Friday, July 1, 2011

Globular Cluster Photo Series (Part 5): M10

The object for today is the globular cluster Messier 10, found in Ophiucus. Similar in apparent diameter to M13 at 20 arcminutes, it is much smaller in actual size - 83 light years as opposed to 170. It's much closer, too, about the same distance as Omega Centauri at 14,300 light years away.

Messier 22 in Ophiuchus.
Other than that, there isn't too much to say about it. It's a bit too faint to see with the naked eye, and not overly impressive in a small scope like the scope the camera is mounted on (the fact that the exposure times were pretty short, only a minute forty seconds per exposure likely contributes).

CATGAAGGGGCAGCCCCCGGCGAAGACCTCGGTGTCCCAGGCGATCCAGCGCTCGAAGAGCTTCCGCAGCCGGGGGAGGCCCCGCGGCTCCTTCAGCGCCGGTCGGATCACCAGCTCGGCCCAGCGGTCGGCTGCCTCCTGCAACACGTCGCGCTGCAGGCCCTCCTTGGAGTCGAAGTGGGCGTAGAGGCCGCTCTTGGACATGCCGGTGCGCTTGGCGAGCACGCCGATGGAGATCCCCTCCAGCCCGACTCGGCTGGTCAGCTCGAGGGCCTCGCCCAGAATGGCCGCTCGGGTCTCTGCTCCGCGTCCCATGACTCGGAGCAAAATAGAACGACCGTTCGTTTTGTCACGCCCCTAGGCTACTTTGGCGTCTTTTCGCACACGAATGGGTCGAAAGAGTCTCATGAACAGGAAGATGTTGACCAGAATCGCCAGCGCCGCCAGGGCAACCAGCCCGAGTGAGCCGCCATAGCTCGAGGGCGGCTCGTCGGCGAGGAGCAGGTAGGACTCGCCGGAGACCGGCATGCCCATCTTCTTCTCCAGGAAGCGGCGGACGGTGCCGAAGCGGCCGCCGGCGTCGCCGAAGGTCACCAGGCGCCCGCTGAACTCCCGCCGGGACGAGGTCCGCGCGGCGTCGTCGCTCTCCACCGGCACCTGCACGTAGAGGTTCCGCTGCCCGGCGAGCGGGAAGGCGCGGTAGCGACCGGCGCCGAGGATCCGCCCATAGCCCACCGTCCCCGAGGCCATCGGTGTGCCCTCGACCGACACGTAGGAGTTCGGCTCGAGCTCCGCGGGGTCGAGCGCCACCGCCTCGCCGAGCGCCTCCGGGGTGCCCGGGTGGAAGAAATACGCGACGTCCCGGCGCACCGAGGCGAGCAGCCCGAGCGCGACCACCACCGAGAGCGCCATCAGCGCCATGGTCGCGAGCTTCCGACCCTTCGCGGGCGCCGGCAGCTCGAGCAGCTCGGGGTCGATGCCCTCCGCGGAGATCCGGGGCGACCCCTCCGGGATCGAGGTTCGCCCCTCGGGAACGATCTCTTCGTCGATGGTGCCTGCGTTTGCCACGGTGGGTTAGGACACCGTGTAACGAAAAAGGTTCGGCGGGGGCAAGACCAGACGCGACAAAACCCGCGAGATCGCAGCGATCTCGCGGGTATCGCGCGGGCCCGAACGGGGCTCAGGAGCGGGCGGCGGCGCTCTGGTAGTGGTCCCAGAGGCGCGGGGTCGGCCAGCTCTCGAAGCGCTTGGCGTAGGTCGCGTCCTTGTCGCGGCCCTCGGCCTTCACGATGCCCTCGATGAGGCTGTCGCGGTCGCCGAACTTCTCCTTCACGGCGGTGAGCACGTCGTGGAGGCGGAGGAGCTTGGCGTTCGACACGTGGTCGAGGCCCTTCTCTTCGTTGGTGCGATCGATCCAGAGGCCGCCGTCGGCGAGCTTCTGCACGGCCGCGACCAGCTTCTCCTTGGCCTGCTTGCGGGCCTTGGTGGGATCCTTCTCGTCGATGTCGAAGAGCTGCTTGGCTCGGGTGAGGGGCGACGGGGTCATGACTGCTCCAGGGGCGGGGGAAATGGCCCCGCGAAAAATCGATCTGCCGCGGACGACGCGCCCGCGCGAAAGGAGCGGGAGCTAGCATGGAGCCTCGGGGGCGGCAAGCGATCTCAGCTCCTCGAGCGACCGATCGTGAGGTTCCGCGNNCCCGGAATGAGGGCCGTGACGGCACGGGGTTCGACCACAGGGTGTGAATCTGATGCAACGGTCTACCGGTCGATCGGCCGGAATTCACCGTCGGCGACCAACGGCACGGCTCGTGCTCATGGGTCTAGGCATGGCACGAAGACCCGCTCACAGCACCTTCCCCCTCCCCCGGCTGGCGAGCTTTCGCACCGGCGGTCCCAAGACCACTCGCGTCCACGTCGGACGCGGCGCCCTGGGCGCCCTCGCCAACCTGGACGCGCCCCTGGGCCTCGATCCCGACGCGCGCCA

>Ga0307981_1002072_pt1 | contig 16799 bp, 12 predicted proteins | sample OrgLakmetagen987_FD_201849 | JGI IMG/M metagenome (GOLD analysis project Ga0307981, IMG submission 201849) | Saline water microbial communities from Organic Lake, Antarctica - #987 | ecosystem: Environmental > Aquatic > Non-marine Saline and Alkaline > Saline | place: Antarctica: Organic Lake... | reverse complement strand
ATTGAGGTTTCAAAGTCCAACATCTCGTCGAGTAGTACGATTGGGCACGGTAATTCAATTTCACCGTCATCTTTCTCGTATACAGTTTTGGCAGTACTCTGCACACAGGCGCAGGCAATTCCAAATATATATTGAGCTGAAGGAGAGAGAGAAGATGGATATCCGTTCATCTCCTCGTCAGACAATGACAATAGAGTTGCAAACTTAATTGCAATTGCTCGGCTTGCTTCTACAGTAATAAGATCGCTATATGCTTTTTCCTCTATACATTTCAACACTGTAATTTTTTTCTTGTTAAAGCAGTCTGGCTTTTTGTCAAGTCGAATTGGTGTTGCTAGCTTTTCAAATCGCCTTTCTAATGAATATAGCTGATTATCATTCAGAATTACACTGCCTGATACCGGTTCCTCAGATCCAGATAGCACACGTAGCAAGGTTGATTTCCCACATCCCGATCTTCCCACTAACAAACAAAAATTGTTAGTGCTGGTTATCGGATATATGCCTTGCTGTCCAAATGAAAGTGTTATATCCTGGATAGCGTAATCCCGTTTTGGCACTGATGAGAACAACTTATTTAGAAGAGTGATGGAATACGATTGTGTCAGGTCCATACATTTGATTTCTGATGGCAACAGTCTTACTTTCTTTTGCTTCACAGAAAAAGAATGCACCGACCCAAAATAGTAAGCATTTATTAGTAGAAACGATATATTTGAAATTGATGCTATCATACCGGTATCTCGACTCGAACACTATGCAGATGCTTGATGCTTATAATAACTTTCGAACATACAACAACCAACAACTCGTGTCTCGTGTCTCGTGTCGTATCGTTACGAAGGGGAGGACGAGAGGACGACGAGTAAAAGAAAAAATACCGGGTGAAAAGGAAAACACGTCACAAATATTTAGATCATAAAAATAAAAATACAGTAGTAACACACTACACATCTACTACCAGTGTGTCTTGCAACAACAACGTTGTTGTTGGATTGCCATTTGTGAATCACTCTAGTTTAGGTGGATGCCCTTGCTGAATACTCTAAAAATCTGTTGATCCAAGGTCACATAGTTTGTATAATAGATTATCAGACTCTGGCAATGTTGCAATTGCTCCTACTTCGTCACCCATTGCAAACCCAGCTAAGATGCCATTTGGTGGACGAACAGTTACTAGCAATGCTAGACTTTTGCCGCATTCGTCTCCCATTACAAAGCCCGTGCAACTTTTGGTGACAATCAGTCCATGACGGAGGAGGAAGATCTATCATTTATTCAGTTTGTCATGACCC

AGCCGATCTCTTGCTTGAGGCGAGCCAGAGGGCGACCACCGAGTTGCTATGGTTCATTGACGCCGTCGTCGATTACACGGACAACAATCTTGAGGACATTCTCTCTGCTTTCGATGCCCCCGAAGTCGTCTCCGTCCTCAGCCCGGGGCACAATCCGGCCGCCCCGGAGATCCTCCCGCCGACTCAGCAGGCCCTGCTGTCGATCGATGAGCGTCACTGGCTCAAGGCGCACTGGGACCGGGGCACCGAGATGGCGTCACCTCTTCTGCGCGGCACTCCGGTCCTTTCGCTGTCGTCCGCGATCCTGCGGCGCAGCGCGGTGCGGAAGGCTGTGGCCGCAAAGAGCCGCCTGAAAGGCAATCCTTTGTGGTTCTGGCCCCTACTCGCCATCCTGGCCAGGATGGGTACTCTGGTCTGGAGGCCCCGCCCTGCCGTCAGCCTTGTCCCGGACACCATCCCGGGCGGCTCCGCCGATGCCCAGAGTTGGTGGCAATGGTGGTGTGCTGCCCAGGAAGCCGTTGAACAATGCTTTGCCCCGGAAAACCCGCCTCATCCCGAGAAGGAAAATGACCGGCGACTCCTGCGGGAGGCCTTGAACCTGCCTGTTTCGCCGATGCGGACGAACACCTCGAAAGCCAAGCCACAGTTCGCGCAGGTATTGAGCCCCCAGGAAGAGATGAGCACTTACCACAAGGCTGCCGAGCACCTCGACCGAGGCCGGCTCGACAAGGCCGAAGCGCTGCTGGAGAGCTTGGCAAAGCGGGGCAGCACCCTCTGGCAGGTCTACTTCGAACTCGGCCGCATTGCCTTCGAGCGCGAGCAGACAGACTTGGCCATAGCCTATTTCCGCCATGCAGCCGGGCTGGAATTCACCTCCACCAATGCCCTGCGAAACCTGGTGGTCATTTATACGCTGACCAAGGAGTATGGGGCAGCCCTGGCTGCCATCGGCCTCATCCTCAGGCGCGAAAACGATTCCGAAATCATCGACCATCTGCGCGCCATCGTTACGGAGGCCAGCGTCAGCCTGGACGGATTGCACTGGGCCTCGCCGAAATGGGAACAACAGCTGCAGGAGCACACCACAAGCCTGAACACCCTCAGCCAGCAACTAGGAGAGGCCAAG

Ok, one thing I did find interesting is the paucity of stars in this image compared to yesterday's image of M22. This is because M22 is in Sagittarius, and is thus located in the general direction of the galactic core and higher star density. Ophiuchus, although directly next to Sagittarius on the sky, is in a direction a little above (or below depending on how you want to look at it) the galactic core, and as such we're looking out of the plane of the galaxy and so see fewer stars when looking in that direction.

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